While attending a Cleveland Indians’ baseball game, and while seated in a suite with his new wife and some friends, Baker Mayfield was shown on the Progressive Field video board. Someone off camera tossed a beer to Oklahoma’s 2017 Heisman Trophy-winning quarterback, who ripped open the can with his teeth and chugged the beer.
AC/DC’s “Hell’s Bells” boomed in the background. Clad in an Indians jersey, Mayfield waved his arms wildly in a call for crowd noise. The fans responded. So did the Indians, who after the Mayfield display scored five runs and went on to beat the Los Angeles Angels 7-2.
Mayfield was drafted No. 1 overall only two months before LeBron James left Cleveland for the second time. Mayfield wasn’t just a high-profile draft pick. As James hooked up with the Los Angeles Lakers, Mayfield immediately became the most significant athlete in Ohio.
Think about that. Only one year earlier, Mayfield was cursed by Buckeye fans for having planted an OU flag on the Ohio State logo, at the 50-yard line at Ohio Stadium.
Before the 2018 draft, as Mayfield lobbied for consideration as the No. 1 pick overall, there was this now-famous quote: “If anybody is going to turn that (Cleveland) franchise around, it would be me. I’d be able to put it in the right direction.”
That’s exactly what he should have said, considering the money and prestige that goes with being the first pick, but I didn’t totally buy it at the time. The Browns were the worst organization in North American big-league sports. Within that dysfunction, and as an undersized QB, I wasn’t sure Mayfield would thrive in the NFL.
He still has a lot to prove, but so far, I was dead wrong about the Browns (who now have smart leadership in general manager John Dorsey) and about Mayfield.
The Mayfield Mania movement began when he led the Browns to a Week 3 victory over the New York Jets.
Before that, the Browns in their previous 37 games were 1-35-1. As the Browns rallied from a 14-3 deficit and defeated the Jets 21-17, downtown Cleveland was overwhelmed by celebrating fans.
The 2018 Browns finished with a stunning record of 7-8-1. Mayfield achieved one of the more statistically impressive seasons ever by an NFL rookie quarterback. Now, as he is teamed with superstar wide receiver Odell Beckham Jr., there are those who actually favor Cleveland to win the AFC North this season.
While I expect Pittsburgh to be No. 1 in that division, I also expect Cleveland to make a run at a wild-card playoff berth. The NFL needs Mayfield’s personality in the postseason.
What I know for sure — and what is explained in detail in a recent Cleveland Plain Dealer series — is Mayfield owns Cleveland, Ohio. The newspaper’s series is titled “How Baker Mayfield Changed Everything.”
A few examples of the headlines:
“How Mayfield changed the Browns’ swagger.”
“How Mayfield changed the outlook of the fans.”
“How Mayfield changed Browns merchandising.”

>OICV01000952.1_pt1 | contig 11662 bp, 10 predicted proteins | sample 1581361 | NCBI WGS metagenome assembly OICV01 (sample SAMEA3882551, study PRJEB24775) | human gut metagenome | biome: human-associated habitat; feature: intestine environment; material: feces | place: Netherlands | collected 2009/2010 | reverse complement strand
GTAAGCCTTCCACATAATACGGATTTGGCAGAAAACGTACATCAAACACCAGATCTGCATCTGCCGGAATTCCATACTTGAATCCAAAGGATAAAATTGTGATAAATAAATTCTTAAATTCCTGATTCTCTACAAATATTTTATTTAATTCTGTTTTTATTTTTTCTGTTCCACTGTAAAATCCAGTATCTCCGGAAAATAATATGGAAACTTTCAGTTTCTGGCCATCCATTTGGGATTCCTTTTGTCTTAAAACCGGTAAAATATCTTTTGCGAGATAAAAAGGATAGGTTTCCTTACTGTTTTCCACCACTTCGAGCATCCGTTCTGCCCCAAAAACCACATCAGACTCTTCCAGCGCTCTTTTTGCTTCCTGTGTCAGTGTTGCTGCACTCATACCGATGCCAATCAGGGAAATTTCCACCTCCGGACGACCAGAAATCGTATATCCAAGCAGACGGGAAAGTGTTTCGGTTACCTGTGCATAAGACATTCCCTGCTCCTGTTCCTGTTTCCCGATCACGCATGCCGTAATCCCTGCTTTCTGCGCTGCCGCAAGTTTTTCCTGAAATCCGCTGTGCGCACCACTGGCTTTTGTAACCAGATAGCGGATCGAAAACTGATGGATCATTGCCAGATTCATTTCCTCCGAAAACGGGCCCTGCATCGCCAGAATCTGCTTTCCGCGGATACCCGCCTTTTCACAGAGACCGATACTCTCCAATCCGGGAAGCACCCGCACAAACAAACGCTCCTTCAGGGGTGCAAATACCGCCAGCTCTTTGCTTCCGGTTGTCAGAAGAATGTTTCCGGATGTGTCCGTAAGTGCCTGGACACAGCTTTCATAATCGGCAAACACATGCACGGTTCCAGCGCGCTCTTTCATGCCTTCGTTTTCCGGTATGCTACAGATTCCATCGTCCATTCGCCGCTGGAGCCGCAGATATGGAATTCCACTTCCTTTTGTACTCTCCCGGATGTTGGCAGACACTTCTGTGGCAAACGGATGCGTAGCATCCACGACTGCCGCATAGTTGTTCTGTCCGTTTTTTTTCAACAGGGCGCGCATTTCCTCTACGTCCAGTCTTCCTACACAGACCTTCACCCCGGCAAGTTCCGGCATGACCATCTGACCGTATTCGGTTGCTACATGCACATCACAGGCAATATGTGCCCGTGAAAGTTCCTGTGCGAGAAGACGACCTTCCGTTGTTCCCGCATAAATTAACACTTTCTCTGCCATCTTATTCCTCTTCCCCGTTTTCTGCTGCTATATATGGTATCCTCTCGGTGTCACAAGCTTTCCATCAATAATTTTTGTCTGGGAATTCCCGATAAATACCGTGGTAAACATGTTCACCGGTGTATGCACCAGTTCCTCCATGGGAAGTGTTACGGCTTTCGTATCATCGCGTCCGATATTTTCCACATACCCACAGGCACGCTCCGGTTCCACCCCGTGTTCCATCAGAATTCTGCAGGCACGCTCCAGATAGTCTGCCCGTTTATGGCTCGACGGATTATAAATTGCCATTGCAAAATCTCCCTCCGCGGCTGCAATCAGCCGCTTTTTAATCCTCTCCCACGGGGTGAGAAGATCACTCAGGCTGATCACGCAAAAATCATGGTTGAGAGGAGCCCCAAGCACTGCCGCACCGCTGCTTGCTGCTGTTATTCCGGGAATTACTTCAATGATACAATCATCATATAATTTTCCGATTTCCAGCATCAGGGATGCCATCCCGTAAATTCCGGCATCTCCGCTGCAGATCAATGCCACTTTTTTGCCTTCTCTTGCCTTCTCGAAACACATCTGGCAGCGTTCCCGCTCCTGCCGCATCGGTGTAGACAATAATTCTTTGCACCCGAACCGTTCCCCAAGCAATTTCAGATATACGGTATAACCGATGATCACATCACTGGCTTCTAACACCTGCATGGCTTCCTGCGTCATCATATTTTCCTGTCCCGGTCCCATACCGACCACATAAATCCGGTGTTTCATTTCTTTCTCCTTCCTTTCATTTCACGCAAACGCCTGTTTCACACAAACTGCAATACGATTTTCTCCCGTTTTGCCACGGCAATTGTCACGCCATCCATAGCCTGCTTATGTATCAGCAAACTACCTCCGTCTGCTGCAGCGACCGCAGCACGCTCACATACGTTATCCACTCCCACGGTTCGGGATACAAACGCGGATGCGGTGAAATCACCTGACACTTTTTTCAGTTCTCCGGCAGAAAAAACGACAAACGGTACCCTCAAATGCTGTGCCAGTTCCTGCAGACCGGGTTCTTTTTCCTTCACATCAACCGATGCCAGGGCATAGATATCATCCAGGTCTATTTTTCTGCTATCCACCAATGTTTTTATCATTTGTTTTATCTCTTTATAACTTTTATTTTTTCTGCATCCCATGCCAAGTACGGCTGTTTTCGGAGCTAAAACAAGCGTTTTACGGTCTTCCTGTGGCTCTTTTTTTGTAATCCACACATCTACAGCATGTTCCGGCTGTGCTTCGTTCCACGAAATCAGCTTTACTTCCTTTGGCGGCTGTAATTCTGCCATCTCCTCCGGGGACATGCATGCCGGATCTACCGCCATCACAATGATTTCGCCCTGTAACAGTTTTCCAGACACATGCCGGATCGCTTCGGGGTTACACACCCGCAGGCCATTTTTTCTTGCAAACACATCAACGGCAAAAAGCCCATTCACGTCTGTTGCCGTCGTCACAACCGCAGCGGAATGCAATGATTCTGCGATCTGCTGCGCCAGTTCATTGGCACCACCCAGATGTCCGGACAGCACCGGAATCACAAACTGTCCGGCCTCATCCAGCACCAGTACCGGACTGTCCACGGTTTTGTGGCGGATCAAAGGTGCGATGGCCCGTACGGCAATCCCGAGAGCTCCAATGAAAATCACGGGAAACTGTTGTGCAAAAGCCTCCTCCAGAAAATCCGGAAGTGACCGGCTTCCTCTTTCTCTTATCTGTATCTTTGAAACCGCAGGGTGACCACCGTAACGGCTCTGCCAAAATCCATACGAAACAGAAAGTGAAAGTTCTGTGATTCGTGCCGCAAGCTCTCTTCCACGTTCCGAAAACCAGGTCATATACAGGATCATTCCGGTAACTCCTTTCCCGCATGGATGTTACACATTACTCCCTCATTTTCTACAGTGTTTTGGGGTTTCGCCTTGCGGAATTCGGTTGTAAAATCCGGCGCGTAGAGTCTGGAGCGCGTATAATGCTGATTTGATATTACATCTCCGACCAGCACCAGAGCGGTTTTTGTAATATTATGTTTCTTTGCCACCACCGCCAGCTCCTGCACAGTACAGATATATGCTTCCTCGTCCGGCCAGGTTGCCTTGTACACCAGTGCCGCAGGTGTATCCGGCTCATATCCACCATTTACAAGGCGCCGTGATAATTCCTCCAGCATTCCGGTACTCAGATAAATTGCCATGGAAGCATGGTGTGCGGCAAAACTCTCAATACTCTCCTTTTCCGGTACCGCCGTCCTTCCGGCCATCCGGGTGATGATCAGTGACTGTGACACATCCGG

“How Mayfield changed the Cleveland bar scene.”
“How Mayfield changed Browns tickets sales.”
This one could be added: “How Mayfield compelled a Tulsa radio station to carry Cleveland Browns broadcasts.”
Jeremie Poplin, the afternoon host on 1430 The Buzz, was already of the opinion Baker Mayfield was the most charismatic OU football figure since Barry Switzer.
It’s undeniable Mayfield is the most loved Sooner in a long time.
Kyler Murray’s greatness was appreciated at a maximum level. Any great OU player is going to be revered to some extent, but Mayfield’s popularity is on a level occupied only by people like Joe Washington, the Selmons and Switzer.
As Poplin began to connect dots, he had an even greater understanding of OU fans’ continuing obsession with Mayfield.
Poplin saw the statistics on baby names — that in 2014, no Oklahoma babies were named Baker, but in 2018 there were 48 newborns who were given that name.
Poplin saw Norman radio station KREF 1400 carry Cleveland Browns’ broadcasts last season and again this year.
A Tulsa iHeart program director, Poplin also studied television ratings.
“I saw the Browns’ numbers in the Tulsa and Oklahoma City markets last year,” he says. “That’s when it dawned on me that, wow, this Baker Mayfield (phenomenon) is legit. The Dallas Cowboys’ telecasts never get beat in OKC, and some Browns games were beating the Cowboys in OKC.
“In the Tulsa ratings, the Browns were pacing with the Cowboys and the Kansas City Chiefs. That’s crazy.”
Poplin contacted the Browns’ media people last year, but the two sides were unable to forge an agreement. Poplin tried again more recently. The result is a three-year deal for 1300 The Buzz to carry about 7½ hours of Browns programming every game day.
There will be two hours of pregame, followed by the game broadcast, followed by two hours of postgame coverage.
The extensive 1300 commitment includes a Cleveland preview show Wednesday nights and coach Freddie Kitchens’ weekly show Thursday nights.
“My wife and I were shopping last week.” Poplin said. “There was a Baker Mayfield jersey T-shirt and a Baker Mayfield knock-off jersey at Walmart in Broken Arrow. Are you kidding me? Cleveland Browns merchandise is being sold at a Walmart in Broken Arrow, and Baker Mayfield is 100% of the reason why.
“If there’s one thing that (former Browns) coach Hue Jackson got right, it was his comment that Baker Mayfield is the Pied Piper. I’ve never seen anything like it.”
The Cleveland preseason opener — and the start of Chapter 2 of Mayfield’s run in Ohio — is scheduled for 6:30 p.m. Thursday, when the Browns host Washington.
Mayfield won’t be involved beyond the first period (or beyond the first offensive series), but his presence is a primary reason why an Aug. 8 Browns preseason game has some relevance — and why you can hear the Browns Radio Network call on a Tulsa radio station.